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13 May 2019 | Story Zama Feni | Photo Charl Devenish
Dr Quinton Meyer and Marlena Visagie
National Control Laboratory Deputy Director, Dr Quinton Meyer (right), and Marlena Visagie, Quality Assurance Manager, at the laboratory within their facilities at the University of the Free State.

The University of the Free State-based National Control Laboratory for Biological Products (NCL) has maintained its esteemed status as a pharmaceutical testing laboratory after the South African Accreditation System (SANAS) further endorsed its quality-management systems as of high standard according to the International Standards Organisation’s requirements.

The Director of the NCL, Professor Derek Litthauer, said their laboratory – which is also approved by the World Health Organisation (WHO) – has again achieved the international testing standards. The cherry on top was that the NCL also received a certificate of Good Manufacturing Compliance (GMP) from the South African Health Products Regulatory Authority (SAHPRA). 

NCL is for Africa and the World 

Some of the factors that make the NCL an esteemed institution, is the fact that it is one of 12 laboratories worldwide to perform vaccine testing for the WHO; the NCL is the only vaccine-testing laboratory in the country that performs the final quality-control testing of all human vaccine batches marketed in South Africa on behalf of SAHPRA. 

For example, Prof Litthauer said that the influenza vaccine batches currently available on the South African market, were tested by the NCL for quality before authorising their release for sale to the public. This process is followed for all human vaccines used in SA.

 “In our role as vaccine-testing laboratory for the WHO, the NCL helps to ensure that the vaccines purchased through the WHO prequalification programme for international distribution to resource-limited countries, meet the high standards of quality, safety, and efficiency. 
The NCL was one of the first full members of the WHO NCL Network for Biologicals, which consists of full and associate members of regulatory authorities from more than 30 countries.

The NCL systems are world-class

Prof Litthauer said this achievement is recognition that their laboratory complies with specific international standards with respect to its quality-management system. 
“In practice, it means that the laboratory has all the quality systems in place to ensure high-quality test results. The GMP certification is a further step, meaning that laboratory testing is on the expected level for any pharmaceutical testing laboratory and manufacturer. It is a very strict certification.”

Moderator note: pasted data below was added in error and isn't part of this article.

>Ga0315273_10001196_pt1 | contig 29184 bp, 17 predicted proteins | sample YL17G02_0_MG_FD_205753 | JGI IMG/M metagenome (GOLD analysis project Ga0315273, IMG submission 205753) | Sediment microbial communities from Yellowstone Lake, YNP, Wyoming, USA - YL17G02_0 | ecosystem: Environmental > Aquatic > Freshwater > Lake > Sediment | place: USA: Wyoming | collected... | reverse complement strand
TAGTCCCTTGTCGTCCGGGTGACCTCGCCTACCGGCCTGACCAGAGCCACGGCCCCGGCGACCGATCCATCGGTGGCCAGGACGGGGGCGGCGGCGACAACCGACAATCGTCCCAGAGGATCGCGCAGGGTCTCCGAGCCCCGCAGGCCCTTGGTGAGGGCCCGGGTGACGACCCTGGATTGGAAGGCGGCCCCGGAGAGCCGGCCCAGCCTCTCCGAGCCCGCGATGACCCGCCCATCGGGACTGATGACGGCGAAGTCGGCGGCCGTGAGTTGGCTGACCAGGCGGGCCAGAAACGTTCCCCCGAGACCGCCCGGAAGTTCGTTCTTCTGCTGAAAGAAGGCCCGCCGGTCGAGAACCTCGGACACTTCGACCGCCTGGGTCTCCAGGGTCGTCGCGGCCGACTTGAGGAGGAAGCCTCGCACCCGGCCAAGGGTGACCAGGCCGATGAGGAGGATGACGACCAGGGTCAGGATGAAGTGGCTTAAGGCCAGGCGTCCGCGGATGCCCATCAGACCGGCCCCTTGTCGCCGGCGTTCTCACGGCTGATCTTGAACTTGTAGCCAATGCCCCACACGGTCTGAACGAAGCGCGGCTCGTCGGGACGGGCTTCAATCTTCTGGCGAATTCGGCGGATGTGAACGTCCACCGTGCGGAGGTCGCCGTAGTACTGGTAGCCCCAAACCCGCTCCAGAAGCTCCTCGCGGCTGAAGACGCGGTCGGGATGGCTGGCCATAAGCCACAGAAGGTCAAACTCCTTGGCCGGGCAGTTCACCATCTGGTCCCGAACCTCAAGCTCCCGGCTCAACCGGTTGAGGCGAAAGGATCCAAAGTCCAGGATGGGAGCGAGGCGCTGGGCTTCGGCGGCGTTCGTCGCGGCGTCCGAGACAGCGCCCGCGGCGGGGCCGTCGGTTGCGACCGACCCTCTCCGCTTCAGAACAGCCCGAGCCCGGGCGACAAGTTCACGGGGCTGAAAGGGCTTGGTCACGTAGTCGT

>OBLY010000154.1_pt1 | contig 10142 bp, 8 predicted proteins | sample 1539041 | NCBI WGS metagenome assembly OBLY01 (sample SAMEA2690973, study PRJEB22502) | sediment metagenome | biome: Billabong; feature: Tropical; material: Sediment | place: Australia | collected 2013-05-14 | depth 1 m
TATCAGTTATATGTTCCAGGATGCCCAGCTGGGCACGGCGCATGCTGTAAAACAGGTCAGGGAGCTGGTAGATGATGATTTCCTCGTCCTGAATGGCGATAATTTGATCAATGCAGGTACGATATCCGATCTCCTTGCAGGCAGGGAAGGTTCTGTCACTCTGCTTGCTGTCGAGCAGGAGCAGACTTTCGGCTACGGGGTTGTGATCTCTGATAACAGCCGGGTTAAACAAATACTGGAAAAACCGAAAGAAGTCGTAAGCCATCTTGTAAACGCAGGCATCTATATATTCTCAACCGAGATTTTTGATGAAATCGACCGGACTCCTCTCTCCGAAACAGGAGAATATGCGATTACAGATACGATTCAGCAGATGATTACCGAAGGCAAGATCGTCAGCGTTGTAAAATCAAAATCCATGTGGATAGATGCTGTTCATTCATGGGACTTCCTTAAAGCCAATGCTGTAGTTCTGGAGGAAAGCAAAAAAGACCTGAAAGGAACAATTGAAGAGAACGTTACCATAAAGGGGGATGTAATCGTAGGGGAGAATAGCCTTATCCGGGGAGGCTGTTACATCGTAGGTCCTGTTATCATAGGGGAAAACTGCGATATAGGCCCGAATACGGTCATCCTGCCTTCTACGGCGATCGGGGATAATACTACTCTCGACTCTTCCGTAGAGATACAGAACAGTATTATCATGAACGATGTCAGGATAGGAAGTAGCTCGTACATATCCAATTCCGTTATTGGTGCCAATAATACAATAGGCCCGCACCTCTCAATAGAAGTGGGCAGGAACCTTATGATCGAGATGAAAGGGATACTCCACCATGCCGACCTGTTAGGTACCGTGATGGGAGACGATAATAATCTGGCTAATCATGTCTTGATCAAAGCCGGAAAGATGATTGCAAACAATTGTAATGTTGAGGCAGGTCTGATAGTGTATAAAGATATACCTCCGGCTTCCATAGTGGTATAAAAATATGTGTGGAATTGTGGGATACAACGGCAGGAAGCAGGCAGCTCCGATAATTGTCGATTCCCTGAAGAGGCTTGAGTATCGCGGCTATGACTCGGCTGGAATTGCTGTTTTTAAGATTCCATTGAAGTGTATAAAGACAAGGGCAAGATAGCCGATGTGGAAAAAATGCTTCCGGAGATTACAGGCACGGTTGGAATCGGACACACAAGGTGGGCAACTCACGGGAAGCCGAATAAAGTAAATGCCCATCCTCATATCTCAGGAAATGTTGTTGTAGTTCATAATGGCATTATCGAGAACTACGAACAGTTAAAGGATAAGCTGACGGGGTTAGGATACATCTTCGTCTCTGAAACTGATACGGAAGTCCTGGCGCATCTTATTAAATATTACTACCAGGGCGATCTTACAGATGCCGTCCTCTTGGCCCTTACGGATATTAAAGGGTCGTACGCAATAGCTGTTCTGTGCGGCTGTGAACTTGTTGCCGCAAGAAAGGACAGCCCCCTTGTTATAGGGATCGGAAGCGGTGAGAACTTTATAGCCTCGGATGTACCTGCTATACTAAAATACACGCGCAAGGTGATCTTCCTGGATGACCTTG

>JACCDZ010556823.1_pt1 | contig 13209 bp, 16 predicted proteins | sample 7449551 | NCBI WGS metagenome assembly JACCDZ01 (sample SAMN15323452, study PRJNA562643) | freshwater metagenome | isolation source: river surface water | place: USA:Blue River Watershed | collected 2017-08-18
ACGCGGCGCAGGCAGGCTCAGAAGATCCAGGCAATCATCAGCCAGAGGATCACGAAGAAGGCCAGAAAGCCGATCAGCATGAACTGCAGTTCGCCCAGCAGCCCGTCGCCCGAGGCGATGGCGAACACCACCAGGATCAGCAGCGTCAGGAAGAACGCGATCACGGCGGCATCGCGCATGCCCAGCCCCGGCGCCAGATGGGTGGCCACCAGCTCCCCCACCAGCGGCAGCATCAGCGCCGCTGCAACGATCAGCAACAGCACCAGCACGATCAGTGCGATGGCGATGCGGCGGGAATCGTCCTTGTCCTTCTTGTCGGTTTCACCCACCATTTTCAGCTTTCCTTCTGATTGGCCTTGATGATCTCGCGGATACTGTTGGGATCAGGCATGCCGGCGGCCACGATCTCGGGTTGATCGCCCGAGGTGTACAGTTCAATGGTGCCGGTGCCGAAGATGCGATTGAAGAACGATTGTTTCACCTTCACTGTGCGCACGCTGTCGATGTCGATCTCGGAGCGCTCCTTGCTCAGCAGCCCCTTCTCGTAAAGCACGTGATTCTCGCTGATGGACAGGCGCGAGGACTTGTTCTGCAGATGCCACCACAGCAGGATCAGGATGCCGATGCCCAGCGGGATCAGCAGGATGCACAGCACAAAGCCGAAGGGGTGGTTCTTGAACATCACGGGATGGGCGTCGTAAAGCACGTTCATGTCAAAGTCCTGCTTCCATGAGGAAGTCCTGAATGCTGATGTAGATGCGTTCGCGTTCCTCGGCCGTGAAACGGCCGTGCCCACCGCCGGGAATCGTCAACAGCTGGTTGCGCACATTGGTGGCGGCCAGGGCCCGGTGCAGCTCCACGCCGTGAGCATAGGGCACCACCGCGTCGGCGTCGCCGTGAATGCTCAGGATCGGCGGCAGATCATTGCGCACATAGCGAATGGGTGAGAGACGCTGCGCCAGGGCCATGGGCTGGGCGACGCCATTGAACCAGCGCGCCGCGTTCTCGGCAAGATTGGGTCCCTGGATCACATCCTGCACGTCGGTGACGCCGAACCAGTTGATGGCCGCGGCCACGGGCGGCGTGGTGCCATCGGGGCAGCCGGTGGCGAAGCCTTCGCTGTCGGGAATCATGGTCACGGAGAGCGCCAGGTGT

He further mentioned that the NCL is also licensed as a pharmaceutical manufacturer. “Although we do not manufacture, we have to comply with manufacturing standards.”
“It is rare for a pharmaceutical testing laboratory (such as the NCL) outside of a manufacturing context to qualify for both certifications. It means that the NCL complies with exceptionally strict standards for pharmaceutical labs anywhere in the world,” he said.
The certification provides the South African Health Products Regulatory Authority, the World Health Organisation, and other national control laboratories around the world, with the confidence that the test results from the NCL can be trusted.


There can be no compromise for quality 

The NCL Quality Assurance Manager, Mrs Marlena Visagie, said, “It is essential that the NCL complies with the highest international quality-assurance standards to ensure that all the lot-release operations, such as manufacturing review and quality testing, are performed in a reliable and reproducible manner.”

“There can be no compromise when it comes to the quality of medicines which are made available to the public,” she said.

“What makes this special, is that the NCL does not only comply with international ISO/IEC standards for pharmaceutical testing, but also with the additional GMP standards required by a pharmaceutical manufacturer. This means that the NCL must ensure that all its operations, including everything from the way documents are compiled and stored, to the maintenance of equipment and infrastructure as well as staff competency, are performed according to international guidelines.”

All NCL staff share vision of excellence

Prof Litthauer said the NCL has a staff complement of 15 technical, administrative, and support staff.  Four staff members have PhDs, and the rest of the technical staff have master’s or bachelor’s degrees or are trained as medical technologists. “At the moment, our biggest problem is to get enough suitable space to expand our testing,” he said.

Prof Litthauer said, “All the staff members at the NCL share the vision of excellence, which makes this kind of achievement possible.”